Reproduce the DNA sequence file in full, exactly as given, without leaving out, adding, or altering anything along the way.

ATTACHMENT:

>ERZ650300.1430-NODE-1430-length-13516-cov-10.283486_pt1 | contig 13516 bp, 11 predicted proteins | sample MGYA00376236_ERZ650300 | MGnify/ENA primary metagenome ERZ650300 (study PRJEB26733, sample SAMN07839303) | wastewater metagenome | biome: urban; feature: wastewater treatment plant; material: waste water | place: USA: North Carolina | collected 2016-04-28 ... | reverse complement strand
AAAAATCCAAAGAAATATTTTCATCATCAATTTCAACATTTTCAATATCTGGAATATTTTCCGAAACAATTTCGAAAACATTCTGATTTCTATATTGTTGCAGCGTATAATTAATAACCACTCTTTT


>ERZ650300.1430-NODE-1430-length-13516-cov-10.283486_pt1 | contig 13516 bp, 11 predicted proteins | sample MGYA00376236_ERZ650300 | MGnify/ENA primary metagenome ERZ650300 (study PRJEB26733, sample SAMN07839303) | wastewater metagenome | biome: urban; feature: wastewater treatment plant; material: waste water | place: USA: North Carolina | collected 2016-04-28 ... | reverse complement strand
AAAAATCCAAAGAAATATTTTCATCATCAATTTCAACATTTTCAATATCTGGAATATTTTCCGAAACAATTTCGAAAACATTCTGATTTCTATATTGTTGCAGCGTATAATTAATAACCACTCTTTT